Could a future version of the internet allow people to turn what turns them on into cash and rewards? That's what some web3 leaders believe, turning personal data into a sort of side hustle.
In this case, whether you want to call the future of the internet web3 or the metaverse, blockchain technology may offer online users the ability to exercise more control over their personal data and consumer behavior.
“People getting rewarded [for] data, I love that,” said Napster CEO Jon Vlassopulos, prognosticating about what opportunities the next era of the internet might unlock for both consumers and companies. “It’s moving in the direction of providing data in exchange for value.”
Vlassopulos joined other technology executives at a panel in Las Vegas this week, where he and peers traded ideas about what the metaverse and web3 might look like from a brand perspective. The panel was a CES-sponsored event — one of the year’s biggest tech conferences — and part of an all-day series called Digital Hollywood.
“If I say I want to go to Iceland and somehow an airline gets that data and I allow them to have it, and they offer me a companion ticket to Iceland, that’s money in my pocket. That’s like magic,” said Vlassopulos, noting that some internet companies like Brave’s is already experimenting with ways to compensate people for online behavior.
Vlassopulos’ comments come in an era where both consumers and regulators have never been more aware of — and in some cases perturbed to the point of taking countermeasures — by how internet companies have made billions from users’ personal data. In recent years, social media empires like Meta-owned Facebook and Instagram, or the world’s largest search engine Google, have come under intense scrutiny for engaging in what has been called by some “surveillance capitalism.”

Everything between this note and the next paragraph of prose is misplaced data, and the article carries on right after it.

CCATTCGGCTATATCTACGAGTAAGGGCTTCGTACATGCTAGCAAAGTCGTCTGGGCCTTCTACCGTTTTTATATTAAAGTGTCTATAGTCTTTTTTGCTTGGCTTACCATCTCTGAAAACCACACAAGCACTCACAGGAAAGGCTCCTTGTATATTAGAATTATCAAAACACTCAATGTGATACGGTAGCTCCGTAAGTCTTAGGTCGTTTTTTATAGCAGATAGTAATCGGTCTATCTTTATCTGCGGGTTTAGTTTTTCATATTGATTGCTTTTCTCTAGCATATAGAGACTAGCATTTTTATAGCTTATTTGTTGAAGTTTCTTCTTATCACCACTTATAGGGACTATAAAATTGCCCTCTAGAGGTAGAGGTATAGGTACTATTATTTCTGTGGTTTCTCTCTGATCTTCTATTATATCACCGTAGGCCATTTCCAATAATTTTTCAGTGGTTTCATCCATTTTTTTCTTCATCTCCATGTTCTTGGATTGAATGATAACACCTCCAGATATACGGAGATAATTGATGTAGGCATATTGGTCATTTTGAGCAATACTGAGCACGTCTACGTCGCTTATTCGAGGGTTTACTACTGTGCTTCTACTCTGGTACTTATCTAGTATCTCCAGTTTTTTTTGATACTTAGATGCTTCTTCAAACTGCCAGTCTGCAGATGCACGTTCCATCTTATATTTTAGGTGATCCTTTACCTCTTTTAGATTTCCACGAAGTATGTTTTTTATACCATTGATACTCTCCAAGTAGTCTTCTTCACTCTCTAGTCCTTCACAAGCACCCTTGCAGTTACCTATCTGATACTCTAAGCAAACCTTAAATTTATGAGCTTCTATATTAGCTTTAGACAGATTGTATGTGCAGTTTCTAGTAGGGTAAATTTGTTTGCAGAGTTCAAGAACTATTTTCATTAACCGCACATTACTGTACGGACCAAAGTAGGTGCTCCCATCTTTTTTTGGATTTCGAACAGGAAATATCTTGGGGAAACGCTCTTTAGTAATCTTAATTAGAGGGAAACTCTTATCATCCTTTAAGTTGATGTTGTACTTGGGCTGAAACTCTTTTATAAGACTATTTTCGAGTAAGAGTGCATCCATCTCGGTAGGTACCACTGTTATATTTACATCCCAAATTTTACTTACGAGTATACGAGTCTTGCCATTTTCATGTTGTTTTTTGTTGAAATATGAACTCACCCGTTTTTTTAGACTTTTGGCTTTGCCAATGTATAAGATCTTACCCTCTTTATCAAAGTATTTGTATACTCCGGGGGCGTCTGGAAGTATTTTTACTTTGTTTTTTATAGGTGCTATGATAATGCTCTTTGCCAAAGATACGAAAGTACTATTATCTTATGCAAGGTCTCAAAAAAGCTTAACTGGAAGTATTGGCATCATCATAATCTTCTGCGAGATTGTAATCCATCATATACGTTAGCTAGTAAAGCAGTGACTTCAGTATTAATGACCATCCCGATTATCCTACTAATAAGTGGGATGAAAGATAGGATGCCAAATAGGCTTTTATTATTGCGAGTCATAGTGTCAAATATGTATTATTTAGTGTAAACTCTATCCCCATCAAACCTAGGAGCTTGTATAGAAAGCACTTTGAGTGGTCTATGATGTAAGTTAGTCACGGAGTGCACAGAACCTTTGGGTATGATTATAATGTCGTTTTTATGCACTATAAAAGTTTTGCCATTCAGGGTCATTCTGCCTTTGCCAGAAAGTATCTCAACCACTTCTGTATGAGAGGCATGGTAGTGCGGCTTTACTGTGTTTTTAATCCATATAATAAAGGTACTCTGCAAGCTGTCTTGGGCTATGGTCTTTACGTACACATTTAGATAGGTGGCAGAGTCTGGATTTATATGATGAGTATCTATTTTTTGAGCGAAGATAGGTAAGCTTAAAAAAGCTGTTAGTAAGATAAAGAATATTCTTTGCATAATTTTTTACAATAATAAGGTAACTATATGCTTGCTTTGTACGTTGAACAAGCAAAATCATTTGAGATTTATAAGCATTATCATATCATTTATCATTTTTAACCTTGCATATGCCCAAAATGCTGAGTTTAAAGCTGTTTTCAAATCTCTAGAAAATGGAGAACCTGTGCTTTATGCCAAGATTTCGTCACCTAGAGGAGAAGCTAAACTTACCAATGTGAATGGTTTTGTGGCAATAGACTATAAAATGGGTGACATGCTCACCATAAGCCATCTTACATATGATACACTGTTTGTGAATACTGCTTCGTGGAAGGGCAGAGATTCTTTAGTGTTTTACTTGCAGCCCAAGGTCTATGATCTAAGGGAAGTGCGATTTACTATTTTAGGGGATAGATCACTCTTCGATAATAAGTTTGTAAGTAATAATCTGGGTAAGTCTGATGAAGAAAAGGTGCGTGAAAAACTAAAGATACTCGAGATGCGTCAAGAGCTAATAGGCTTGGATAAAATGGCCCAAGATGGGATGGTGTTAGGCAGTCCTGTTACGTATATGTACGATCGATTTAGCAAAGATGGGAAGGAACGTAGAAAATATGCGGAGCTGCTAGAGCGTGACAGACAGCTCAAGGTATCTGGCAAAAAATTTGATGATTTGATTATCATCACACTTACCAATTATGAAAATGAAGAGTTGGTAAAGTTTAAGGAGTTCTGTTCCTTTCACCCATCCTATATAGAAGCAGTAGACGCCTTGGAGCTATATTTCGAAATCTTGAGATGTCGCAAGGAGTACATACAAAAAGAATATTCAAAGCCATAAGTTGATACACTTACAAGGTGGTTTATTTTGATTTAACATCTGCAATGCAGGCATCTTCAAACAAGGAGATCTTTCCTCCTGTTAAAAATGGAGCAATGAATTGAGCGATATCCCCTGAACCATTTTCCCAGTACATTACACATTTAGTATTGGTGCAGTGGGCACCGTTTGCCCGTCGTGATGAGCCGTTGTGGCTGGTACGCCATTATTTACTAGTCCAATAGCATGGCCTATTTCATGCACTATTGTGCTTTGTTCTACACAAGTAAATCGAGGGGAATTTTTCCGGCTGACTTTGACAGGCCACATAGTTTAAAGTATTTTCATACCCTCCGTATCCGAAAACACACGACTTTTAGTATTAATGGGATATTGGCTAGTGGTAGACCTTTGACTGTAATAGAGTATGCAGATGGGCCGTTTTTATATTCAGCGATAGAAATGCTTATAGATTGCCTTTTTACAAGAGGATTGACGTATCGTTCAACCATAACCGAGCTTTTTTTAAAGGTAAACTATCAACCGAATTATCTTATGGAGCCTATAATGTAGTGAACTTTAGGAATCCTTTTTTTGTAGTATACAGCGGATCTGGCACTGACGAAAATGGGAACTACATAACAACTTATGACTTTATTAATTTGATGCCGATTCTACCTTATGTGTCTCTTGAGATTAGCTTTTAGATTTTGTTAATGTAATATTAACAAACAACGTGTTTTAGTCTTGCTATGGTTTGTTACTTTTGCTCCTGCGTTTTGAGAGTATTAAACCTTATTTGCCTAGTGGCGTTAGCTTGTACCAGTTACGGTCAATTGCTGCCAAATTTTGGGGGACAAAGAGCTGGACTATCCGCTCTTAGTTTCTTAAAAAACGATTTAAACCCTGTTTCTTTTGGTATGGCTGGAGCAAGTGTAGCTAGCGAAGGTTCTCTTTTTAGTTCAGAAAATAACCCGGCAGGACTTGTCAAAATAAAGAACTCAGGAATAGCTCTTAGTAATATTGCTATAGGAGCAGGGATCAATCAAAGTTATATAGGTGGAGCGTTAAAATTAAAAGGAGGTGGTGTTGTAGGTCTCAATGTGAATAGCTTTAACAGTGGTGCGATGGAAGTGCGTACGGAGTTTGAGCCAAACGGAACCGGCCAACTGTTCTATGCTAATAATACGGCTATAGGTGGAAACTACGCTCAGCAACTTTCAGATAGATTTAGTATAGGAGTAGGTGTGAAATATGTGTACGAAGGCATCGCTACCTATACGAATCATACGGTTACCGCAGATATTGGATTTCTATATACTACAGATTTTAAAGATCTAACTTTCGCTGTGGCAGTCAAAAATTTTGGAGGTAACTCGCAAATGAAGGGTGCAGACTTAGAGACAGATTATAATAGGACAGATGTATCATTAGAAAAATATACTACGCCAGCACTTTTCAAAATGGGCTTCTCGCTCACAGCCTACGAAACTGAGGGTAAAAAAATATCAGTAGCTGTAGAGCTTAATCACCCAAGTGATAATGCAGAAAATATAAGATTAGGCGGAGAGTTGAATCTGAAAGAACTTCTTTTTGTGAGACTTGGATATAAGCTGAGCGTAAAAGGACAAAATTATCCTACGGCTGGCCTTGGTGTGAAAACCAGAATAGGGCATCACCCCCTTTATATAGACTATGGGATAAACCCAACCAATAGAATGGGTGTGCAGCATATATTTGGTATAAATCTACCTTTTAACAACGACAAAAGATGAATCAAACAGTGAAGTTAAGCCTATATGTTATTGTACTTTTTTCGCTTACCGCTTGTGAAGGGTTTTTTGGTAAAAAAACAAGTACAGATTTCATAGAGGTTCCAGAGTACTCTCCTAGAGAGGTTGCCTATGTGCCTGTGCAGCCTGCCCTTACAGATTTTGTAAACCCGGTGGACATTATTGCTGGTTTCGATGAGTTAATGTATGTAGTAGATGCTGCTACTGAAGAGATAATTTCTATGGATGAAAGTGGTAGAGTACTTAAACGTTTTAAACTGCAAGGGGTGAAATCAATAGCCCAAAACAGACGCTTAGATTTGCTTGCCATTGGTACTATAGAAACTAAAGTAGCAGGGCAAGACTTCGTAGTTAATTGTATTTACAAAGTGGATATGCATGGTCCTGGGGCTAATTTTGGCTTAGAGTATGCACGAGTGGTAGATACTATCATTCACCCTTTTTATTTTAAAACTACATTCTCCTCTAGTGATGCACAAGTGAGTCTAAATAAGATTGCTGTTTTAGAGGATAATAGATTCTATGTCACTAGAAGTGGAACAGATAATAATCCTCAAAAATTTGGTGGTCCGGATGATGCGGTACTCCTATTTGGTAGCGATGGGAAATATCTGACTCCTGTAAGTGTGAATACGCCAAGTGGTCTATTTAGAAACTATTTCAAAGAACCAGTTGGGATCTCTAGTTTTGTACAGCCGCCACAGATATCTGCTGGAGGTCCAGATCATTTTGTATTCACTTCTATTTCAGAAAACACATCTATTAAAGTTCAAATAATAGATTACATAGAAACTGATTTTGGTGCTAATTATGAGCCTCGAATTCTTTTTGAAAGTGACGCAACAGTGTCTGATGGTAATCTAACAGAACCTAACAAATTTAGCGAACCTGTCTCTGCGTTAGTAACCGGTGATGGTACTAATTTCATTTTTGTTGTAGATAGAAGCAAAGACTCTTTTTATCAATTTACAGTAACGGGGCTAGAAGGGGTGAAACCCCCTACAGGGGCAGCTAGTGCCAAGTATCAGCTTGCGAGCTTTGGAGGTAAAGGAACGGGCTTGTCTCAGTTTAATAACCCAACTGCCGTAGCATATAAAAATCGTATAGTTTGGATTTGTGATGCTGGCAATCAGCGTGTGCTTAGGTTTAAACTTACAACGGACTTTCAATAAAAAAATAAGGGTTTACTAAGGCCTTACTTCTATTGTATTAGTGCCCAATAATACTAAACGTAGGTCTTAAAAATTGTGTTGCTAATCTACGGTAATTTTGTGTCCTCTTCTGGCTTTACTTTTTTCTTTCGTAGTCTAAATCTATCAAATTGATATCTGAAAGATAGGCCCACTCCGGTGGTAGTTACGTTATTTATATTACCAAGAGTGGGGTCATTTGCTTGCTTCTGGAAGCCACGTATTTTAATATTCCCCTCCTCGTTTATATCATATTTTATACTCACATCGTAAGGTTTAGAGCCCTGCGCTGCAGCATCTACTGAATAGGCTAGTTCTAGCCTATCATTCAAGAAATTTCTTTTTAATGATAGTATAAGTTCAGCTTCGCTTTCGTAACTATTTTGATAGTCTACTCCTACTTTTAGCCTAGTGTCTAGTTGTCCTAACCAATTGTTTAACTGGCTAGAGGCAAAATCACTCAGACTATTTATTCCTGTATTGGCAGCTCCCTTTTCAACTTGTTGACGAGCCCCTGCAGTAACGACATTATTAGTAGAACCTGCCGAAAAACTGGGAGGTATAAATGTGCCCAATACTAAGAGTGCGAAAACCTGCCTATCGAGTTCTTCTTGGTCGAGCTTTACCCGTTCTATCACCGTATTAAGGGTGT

Blockchain-enabled paradigm shift?
Many have recently theorized how wider adoption of encrypted, blockchain technology would give people more options when it comes to managing and safeguarding both their digital identity and personal data.
A new set of standards underpinned by blockchain technology could create a “paradigm shift,” according to Mary Hamilton, a technological innovation executive for global consulting giant Accenture. Hamilton is optimistic about a new model where people not only own their data, but also choose if and how to monetize that data.
“It’s almost better for brands too. You’re allowing them to have the correct data, not a guess at who you are or an approximation, but who you really are,” Hamilton said. “And you allow it for the brands you trust, and you want to engage with.”
While some might argue actively selling one’s personal data to different companies in pursuit of compensation conjures thoughts of a technological dystopia, metaverse enthusiast Brian Weiner believes his company Sizzle Network can improve the lives of consumers in a meaningful way.
“Consumers are incentivized to sell … data to the brands, and it puts them in the power seat,” the Sizzle Network CEO said during the panel discussion. “A lot of them are excited about having that income opportunity.”
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